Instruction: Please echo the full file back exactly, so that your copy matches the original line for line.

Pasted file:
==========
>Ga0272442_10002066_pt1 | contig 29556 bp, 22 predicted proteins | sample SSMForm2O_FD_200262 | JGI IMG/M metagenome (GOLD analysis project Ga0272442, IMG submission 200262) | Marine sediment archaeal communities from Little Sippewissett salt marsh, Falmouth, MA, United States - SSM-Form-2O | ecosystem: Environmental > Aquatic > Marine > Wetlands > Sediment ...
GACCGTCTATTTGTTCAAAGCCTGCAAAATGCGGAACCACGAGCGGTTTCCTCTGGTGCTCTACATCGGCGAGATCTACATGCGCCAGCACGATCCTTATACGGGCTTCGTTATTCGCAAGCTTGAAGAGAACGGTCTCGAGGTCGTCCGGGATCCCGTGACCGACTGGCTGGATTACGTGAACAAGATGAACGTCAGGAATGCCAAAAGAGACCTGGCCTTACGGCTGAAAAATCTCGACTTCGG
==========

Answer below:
>Ga0272442_10002066_pt1 | contig 29556 bp, 22 predicted proteins | sample SSMForm2O_FD_200262 | JGI IMG/M metagenome (GOLD analysis project Ga0272442, IMG submission 200262) | Marine sediment archaeal communities from Little Sippewissett salt marsh, Falmouth, MA, United States - SSM-Form-2O | ecosystem: Environmental > Aquatic > Marine > Wetlands > Sediment ...
GACCGTCTATTTGTTCAAAGCCTGCAAAATGCGGAACCACGAGCGGTTTCCTCTGGTGCTCTACATCGGCGAGATCTACATGCGCCAGCACGATCCTTATACGGGCTTCGTTATTCGCAAGCTTGAAGAGAACGGTCTCGAGGTCGTCCGGGATCCCGTGACCGACTGGCTGGATTACGTGAACAAGATGAACGTCAGGAATGCCAAAAGAGACCTGGCCTTACGGCTGAAAAATCTCGACTTCGG